Spring 1984 was the height of the RTÉ jamming campaign against super-pirates such as Radio Nova and Sunshine Radio in Dublin and South Coast Radio in Cork. On 26th April 1984, Sunshine boss Robbie Dale (Robinson) attempted to ring RTÉ live on air during his mid-morning programme. RTÉ were jamming Sunshine on 531 kHz at the time from the Radio 2 site in Beaumont, claiming that they were testing on the frequency. Robbie Dale spoke to the RTÉ press office but failed to get through to Assistant Director-General Bobby Gahan.
A few days later on Dublin Community Radio, David Baker was more successful. During a special programme about the radio scene, he managed to speak to Bobby Gahan live on air and ask him about the jamming. According to Peter Mulryan’s book Radio Radio, the Minister for Communications Jim Mitchell requested RTÉ in April 1984 to stop jamming as control of the airwaves was a matter for government and not for the state broadcaster. Such was the audience for pirate radio, it appeared that the government feared the political implications if popular stations couldn’t be heard.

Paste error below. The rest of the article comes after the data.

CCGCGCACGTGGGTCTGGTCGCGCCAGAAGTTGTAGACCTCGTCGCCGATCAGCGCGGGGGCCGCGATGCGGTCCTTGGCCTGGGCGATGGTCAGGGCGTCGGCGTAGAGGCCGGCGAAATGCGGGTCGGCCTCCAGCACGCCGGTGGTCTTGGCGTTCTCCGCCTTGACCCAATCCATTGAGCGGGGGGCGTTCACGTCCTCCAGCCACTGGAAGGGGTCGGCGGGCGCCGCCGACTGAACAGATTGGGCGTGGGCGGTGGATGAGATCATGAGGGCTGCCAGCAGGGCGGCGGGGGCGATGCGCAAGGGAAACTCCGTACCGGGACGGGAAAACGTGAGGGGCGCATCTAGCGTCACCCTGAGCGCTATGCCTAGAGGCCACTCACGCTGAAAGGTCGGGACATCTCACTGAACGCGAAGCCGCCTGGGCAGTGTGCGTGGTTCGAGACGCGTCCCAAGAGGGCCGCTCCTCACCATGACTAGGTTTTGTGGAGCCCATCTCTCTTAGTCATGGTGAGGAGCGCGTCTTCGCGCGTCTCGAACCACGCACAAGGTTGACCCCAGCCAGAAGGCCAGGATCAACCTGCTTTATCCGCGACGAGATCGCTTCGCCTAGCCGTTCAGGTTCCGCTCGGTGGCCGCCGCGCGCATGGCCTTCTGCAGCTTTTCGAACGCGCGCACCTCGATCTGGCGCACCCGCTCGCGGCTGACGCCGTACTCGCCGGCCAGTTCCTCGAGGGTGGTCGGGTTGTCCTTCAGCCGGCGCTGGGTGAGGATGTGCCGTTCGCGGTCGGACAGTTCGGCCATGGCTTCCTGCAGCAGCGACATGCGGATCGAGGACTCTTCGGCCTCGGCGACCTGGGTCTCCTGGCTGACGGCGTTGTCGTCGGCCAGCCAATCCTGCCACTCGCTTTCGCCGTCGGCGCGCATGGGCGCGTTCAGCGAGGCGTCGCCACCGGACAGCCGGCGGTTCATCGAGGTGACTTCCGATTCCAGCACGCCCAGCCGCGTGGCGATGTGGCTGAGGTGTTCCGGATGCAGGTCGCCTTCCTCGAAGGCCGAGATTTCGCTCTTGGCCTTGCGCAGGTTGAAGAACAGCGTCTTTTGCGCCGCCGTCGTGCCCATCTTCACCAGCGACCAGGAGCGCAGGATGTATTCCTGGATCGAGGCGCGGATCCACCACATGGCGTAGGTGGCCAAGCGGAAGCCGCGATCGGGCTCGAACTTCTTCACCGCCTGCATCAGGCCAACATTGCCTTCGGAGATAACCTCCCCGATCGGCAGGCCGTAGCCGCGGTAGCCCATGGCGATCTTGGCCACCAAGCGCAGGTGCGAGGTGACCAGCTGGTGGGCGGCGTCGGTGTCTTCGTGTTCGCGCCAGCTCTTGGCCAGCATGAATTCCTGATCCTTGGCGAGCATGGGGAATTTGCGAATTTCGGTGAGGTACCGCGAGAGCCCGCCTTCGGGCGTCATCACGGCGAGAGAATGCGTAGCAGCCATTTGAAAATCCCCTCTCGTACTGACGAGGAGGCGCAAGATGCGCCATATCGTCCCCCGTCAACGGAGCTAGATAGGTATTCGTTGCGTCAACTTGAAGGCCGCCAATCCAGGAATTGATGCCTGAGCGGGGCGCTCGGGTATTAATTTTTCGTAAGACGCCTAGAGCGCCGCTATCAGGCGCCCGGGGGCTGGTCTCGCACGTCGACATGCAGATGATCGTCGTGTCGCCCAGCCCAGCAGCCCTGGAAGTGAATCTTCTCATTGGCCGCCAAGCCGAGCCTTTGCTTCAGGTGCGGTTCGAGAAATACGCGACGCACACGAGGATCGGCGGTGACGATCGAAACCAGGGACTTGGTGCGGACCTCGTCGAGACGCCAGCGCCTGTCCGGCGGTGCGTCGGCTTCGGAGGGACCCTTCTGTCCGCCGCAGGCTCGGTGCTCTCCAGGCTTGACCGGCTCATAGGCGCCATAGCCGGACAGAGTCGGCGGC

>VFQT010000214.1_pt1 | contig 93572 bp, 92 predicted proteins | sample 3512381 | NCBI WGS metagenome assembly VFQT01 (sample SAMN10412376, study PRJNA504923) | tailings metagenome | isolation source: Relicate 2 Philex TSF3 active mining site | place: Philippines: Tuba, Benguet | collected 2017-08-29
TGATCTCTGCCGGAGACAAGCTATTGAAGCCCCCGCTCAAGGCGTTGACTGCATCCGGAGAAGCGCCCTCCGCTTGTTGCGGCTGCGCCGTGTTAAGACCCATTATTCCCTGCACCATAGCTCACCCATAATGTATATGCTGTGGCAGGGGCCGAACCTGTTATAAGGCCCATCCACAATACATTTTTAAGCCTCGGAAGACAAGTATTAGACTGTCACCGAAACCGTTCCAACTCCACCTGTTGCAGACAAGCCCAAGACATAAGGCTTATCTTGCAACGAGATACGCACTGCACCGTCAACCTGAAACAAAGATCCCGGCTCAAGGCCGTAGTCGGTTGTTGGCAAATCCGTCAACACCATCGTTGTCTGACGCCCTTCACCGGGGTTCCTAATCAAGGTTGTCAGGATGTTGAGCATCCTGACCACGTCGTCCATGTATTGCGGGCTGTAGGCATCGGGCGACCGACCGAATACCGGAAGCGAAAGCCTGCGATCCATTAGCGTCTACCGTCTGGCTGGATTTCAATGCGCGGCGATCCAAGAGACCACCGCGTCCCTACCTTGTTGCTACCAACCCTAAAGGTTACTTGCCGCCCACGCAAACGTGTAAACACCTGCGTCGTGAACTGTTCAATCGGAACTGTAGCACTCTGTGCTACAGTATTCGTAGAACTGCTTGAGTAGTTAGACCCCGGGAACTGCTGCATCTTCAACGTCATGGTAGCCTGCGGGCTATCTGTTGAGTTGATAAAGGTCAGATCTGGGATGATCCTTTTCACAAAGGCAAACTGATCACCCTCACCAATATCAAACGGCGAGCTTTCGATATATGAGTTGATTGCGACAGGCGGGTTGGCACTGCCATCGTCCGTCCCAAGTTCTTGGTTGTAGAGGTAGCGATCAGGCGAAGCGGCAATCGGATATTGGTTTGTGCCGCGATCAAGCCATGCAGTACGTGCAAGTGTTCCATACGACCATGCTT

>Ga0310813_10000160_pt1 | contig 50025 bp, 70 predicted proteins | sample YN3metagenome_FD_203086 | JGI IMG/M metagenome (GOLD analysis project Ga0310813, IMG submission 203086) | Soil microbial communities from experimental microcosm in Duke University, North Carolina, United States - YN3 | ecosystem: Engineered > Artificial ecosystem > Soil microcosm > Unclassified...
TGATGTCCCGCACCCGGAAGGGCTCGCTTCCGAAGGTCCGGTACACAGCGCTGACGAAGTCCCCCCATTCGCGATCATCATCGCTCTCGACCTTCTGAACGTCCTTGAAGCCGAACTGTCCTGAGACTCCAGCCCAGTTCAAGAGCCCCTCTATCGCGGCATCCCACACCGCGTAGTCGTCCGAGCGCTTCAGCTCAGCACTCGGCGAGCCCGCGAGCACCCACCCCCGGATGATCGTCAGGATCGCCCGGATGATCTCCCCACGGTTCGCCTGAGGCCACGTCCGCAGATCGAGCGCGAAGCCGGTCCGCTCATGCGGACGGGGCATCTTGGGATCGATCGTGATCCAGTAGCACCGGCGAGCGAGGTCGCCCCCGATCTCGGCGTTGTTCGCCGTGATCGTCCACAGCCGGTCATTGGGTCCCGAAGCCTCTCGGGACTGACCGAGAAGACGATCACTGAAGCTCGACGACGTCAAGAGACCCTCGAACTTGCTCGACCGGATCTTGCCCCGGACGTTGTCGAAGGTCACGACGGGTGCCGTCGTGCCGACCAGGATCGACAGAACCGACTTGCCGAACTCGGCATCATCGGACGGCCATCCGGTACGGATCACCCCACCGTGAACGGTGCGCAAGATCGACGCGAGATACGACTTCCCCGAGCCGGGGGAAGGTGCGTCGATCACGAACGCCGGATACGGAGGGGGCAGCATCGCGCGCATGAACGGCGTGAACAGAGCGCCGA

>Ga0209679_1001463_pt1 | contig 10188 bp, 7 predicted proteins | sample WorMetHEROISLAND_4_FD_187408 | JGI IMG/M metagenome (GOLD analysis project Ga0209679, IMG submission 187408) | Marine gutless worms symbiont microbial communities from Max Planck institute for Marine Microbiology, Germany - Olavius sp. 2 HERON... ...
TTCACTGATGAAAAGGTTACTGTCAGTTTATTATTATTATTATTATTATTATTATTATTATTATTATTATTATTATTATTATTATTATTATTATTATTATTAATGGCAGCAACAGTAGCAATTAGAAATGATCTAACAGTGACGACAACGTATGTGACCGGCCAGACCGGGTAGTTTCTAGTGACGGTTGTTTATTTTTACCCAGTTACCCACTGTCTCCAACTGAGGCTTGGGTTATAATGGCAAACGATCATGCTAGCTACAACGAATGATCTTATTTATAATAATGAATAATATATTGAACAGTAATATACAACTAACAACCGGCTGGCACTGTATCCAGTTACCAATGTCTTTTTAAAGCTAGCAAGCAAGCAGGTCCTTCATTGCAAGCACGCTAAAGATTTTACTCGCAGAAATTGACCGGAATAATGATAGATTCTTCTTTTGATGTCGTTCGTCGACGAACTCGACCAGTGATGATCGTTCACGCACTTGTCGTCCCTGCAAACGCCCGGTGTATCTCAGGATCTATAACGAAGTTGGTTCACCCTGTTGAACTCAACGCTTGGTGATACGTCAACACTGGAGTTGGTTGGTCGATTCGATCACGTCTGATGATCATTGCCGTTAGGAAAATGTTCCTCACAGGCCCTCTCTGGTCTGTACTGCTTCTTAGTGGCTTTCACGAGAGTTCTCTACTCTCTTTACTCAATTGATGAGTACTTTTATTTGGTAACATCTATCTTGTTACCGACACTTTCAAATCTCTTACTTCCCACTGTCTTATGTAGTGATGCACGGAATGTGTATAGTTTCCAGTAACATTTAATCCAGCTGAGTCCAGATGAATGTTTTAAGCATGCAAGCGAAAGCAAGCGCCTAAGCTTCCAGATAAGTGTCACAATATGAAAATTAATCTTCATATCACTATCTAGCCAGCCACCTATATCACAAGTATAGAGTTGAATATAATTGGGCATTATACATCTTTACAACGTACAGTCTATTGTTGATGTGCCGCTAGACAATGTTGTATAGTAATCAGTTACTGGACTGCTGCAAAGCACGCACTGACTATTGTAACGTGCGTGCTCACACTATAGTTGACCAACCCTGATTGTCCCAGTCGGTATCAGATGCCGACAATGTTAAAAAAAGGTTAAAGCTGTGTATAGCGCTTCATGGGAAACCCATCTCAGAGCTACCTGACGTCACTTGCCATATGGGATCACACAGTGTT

These recordings were broadcast by Gerard Roe on the FRC programme on Radio Annabel on 17th June 1984. Our recording was made from 1035 kHz AM. The photo is of Bobby Gahan in 2015 when he was Lord Mayor of Stepaside in Dublin and is by the Evening Herald.
This is a recording of veteran newscaster the late great Bob Gallico reading the lunchtime news on New Year’s Day 1988 on Dublin super-pirate Energy 103. Bob’s voice was one of the most familiar and iconic of the 1980s Dublin pirates.
Energy 103 emerged from the ashes of Radio Nova on 29th April 1986 and broadcast until 11th March 1988, when it closed suddenly. Within hours its frequencies were taken over by Q102. Bob Gallico died in 2013 at the age of 83 in Massachusetts. You can read tributes here.
Centre Radio closed down at exactly midnight on 31st December 1988 in compliance with new legislation which was supposed to silence pirate radio and herald the legalisation of the sector. From what we can establish, Centre was one of just five stations in Dublin still broadcasting that evening, the others being Capitol Radio, Phoenix Radio (Blanchardstown), Dreamtime Radio (a hobby station in Glasnevin) and of course Radio Dublin which defied the new law.